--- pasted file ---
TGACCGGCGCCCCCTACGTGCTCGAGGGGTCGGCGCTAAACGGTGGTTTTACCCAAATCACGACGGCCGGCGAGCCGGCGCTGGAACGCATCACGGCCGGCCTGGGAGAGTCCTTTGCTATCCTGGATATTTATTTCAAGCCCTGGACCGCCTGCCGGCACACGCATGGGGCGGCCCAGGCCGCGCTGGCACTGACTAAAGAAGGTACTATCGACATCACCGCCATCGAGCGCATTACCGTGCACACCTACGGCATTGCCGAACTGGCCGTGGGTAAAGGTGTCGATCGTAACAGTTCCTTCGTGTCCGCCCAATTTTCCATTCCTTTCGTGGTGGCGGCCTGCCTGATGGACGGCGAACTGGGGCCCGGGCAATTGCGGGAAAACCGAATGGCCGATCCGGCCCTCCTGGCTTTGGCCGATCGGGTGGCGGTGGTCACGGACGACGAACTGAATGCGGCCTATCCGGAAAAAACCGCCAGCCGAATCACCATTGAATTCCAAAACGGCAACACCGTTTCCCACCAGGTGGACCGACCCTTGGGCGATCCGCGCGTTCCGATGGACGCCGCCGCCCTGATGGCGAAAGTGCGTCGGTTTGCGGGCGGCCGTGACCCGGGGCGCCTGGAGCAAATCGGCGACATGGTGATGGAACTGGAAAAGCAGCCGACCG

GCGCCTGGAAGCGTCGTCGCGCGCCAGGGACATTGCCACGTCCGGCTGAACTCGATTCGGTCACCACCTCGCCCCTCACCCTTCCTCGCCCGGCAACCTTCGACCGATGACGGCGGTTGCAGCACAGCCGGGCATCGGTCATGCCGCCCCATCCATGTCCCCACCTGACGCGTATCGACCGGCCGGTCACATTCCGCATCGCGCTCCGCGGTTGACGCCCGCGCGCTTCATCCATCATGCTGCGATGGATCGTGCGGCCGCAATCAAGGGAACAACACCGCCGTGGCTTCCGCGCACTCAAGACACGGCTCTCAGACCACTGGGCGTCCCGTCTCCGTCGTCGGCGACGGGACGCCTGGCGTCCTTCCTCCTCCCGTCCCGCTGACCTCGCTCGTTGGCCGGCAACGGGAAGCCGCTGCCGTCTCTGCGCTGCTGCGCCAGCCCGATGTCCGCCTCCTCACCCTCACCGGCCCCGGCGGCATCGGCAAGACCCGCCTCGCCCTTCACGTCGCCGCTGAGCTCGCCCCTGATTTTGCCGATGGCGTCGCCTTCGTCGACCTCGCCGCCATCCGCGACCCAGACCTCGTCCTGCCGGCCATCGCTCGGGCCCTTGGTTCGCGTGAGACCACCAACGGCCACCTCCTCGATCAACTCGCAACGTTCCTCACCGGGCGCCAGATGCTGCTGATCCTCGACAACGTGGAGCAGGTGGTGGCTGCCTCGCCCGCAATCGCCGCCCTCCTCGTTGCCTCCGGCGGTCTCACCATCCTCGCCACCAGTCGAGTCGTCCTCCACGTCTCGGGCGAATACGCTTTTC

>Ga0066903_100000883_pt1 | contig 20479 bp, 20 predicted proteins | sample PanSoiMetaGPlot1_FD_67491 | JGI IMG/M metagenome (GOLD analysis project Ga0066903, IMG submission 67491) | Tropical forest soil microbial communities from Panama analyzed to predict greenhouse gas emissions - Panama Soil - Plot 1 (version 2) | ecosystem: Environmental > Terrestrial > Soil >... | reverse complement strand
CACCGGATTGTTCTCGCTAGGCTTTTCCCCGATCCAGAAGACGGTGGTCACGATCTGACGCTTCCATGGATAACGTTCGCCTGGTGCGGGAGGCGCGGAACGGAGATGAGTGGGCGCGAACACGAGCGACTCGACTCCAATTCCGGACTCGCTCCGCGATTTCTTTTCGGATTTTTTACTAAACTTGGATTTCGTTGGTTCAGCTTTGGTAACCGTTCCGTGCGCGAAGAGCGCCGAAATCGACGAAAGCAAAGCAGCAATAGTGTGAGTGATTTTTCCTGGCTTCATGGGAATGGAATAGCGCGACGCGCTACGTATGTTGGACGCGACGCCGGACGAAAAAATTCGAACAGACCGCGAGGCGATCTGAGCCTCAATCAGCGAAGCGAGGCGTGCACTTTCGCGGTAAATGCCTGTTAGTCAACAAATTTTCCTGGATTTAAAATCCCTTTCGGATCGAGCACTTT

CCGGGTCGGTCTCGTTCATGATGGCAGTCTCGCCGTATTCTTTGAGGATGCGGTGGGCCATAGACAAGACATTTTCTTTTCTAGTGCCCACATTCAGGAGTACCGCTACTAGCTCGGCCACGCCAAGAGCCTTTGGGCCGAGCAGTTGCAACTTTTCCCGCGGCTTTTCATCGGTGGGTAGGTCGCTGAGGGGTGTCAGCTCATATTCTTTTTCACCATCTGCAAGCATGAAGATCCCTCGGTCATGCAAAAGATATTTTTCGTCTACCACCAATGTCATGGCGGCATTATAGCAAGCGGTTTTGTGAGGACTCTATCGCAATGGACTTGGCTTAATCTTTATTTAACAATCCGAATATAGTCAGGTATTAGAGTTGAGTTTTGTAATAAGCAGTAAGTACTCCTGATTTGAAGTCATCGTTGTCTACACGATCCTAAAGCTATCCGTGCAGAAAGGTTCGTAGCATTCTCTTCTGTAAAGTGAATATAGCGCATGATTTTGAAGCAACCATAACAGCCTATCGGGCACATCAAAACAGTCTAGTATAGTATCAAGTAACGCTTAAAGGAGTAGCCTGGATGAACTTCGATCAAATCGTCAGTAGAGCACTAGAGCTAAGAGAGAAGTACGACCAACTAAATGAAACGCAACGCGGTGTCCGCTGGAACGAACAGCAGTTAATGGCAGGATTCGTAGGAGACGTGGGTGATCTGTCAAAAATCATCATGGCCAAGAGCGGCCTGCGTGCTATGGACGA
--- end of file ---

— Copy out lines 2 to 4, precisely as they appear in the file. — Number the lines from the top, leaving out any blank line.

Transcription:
GCGCCTGGAAGCGTCGTCGCGCGCCAGGGACATTGCCACGTCCGGCTGAACTCGATTCGGTCACCACCTCGCCCCTCACCCTTCCTCGCCCGGCAACCTTCGACCGATGACGGCGGTTGCAGCACAGCCGGGCATCGGTCATGCCGCCCCATCCATGTCCCCACCTGACGCGTATCGACCGGCCGGTCACATTCCGCATCGCGCTCCGCGGTTGACGCCCGCGCGCTTCATCCATCATGCTGCGATGGATCGTGCGGCCGCAATCAAGGGAACAACACCGCCGTGGCTTCCGCGCACTCAAGACACGGCTCTCAGACCACTGGGCGTCCCGTCTCCGTCGTCGGCGACGGGACGCCTGGCGTCCTTCCTCCTCCCGTCCCGCTGACCTCGCTCGTTGGCCGGCAACGGGAAGCCGCTGCCGTCTCTGCGCTGCTGCGCCAGCCCGATGTCCGCCTCCTCACCCTCACCGGCCCCGGCGGCATCGGCAAGACCCGCCTCGCCCTTCACGTCGCCGCTGAGCTCGCCCCTGATTTTGCCGATGGCGTCGCCTTCGTCGACCTCGCCGCCATCCGCGACCCAGACCTCGTCCTGCCGGCCATCGCTCGGGCCCTTGGTTCGCGTGAGACCACCAACGGCCACCTCCTCGATCAACTCGCAACGTTCCTCACCGGGCGCCAGATGCTGCTGATCCTCGACAACGTGGAGCAGGTGGTGGCTGCCTCGCCCGCAATCGCCGCCCTCCTCGTTGCCTCCGGCGGTCTCACCATCCTCGCCACCAGTCGAGTCGTCCTCCACGTCTCGGGCGAATACGCTTTTC

>Ga0066903_100000883_pt1 | contig 20479 bp, 20 predicted proteins | sample PanSoiMetaGPlot1_FD_67491 | JGI IMG/M metagenome (GOLD analysis project Ga0066903, IMG submission 67491) | Tropical forest soil microbial communities from Panama analyzed to predict greenhouse gas emissions - Panama Soil - Plot 1 (version 2) | ecosystem: Environmental > Terrestrial > Soil >... | reverse complement strand
CACCGGATTGTTCTCGCTAGGCTTTTCCCCGATCCAGAAGACGGTGGTCACGATCTGACGCTTCCATGGATAACGTTCGCCTGGTGCGGGAGGCGCGGAACGGAGATGAGTGGGCGCGAACACGAGCGACTCGACTCCAATTCCGGACTCGCTCCGCGATTTCTTTTCGGATTTTTTACTAAACTTGGATTTCGTTGGTTCAGCTTTGGTAACCGTTCCGTGCGCGAAGAGCGCCGAAATCGACGAAAGCAAAGCAGCAATAGTGTGAGTGATTTTTCCTGGCTTCATGGGAATGGAATAGCGCGACGCGCTACGTATGTTGGACGCGACGCCGGACGAAAAAATTCGAACAGACCGCGAGGCGATCTGAGCCTCAATCAGCGAAGCGAGGCGTGCACTTTCGCGGTAAATGCCTGTTAGTCAACAAATTTTCCTGGATTTAAAATCCCTTTCGGATCGAGCACTTT